Where is the risk?

That’s the question Thomas Cox, an RN with insurance experience and expertise, says should be asked about any health care financing mechanism.

The whole idea of insurance is distributing risk widely so that it can be shared over a wide group of people and thus become manageable. That’s why people need insurance at all, and that’s also why schemes that put too much of the onus on individuals are a very bad idea – as has happened in recent years to a number of people,  the “insured” individual can incur costs that are more than he or she can bear.

In general, insurance is most solid when it’s over a larger group. Each major increase in group size distributes the risk further and makes the healthcare financing system stronger. Cox has an interesting paper on this which he presented at an American Statistical Association meeting.

In general, large insurers are an order-of-magnitude more sound than small ones, and nationwide insurance systems (such as Medicare) have a distinct actuarial edge over state-based insurance (think, for example, California earthquake). For this reason, it’s a shame that the Affordable Care Act (ACA) has state exchanges as its primary mechanism rather than one single federal exchange; risk dispersal is inferior.

Looking at the risk question, there’s a real problem with affordable care organizations (ACOs), which are one of the primary ways the ACA aims to keep down future costs. Essentially, ACOs are a form of capitation, and (Cox maintains and I think he’s right) capitation is essentially a mechanism to push risks down from the insurer or from Medicare to providers. Pushing risks to smaller groups is a terrible idea and will worsen the system. With ACOs having  smaller covered populations, they are far more subject to being the victim of events they can’t control, whether that’s having a large number of huge-cost, high-needs patients in a single year or having a large number of patients affected by an epidemic or natural disaster.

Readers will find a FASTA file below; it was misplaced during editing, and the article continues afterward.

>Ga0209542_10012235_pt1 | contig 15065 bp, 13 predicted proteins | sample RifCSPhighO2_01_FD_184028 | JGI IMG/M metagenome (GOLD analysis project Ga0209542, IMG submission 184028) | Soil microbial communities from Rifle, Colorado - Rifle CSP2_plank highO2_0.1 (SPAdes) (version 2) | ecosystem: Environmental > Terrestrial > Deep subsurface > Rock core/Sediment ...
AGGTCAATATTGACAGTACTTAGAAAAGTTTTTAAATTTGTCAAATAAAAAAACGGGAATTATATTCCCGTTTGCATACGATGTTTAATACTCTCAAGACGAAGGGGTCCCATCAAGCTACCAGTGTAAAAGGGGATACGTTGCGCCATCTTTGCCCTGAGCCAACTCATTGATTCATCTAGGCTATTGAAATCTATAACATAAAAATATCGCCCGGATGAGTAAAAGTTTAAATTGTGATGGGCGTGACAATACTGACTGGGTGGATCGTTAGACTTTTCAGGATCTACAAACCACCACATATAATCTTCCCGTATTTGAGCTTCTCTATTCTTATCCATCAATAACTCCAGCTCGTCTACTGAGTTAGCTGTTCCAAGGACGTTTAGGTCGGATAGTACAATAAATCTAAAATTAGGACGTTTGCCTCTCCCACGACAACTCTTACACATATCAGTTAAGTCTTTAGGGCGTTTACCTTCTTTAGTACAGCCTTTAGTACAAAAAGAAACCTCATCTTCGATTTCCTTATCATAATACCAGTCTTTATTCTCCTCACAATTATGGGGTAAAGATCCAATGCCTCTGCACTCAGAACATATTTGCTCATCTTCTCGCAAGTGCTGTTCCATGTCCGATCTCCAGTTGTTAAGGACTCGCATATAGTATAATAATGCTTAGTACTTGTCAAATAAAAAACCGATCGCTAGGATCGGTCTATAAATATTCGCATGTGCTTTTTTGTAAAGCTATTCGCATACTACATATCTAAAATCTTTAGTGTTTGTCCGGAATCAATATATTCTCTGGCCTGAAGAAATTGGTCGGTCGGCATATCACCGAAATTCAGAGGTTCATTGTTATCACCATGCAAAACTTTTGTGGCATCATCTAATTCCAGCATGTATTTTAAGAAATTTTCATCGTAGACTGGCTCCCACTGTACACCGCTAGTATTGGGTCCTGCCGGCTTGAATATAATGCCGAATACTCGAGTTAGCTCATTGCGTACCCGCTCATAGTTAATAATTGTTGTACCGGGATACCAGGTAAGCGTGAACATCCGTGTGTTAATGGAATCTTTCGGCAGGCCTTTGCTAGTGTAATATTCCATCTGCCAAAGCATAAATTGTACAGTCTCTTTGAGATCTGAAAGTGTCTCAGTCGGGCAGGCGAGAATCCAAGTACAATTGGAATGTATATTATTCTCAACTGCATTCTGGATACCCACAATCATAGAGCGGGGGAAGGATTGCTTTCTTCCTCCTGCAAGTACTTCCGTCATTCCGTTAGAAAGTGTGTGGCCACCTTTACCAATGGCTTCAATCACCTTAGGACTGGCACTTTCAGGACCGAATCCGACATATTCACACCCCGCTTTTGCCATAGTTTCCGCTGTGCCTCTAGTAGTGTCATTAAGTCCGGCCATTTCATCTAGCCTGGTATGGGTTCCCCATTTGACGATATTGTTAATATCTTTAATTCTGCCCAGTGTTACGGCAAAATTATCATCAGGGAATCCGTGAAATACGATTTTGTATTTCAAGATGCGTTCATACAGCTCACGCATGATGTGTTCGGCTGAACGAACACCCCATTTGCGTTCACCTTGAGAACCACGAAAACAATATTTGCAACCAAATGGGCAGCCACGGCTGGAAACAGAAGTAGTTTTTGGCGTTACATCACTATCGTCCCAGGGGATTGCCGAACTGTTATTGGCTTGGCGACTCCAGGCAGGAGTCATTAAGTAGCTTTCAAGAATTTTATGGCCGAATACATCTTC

Providers are not trained or qualified to manage risk well, nor do they have the financial reserves to do so.  Cox calls this “professional caregiver insurance risk.”  Burdening providers with a task they are very ill-suited for is a truly bad idea. As Cox comments:

Pushing risks elsewhere removes the only real function we are paying insurance companies for.  If insurance companies are pushing down their risks elsewhere, we are paying them money for nothing of value. Insurance companies don’t provide healthcare – if they don’t manage risk either, what good are they? Of course, if they can sit there and siphon off profits without taking risks, it may not trouble profit-making insurers . . . but it should trouble the public [if they are] issuing policies, passing the insurance risks on to health care providers, and walking off with guaranteed profits year after year.

And (particularly for the ACO that has been “unlucky” and has incurred larger-than-expected costs), the financial risk can be a force for corruption, pushing organizations toward denying care and undertreatment.

Of course, with the enormous amount of unnecessary care and overtreatment in the US medical system today, some ACOs may indeed manage to give really good care for quite a while provided they are reasonably lucky. But this is a strategy with diminishing returns (as unneeded care dwindles in amount). At root, pushing down insurance risk to smaller entities is, Cox has persuaded me, a fundamentally flawed direction.

And I’ll never look at a health care financing proposal in future without asking myself: “Where is the risk?”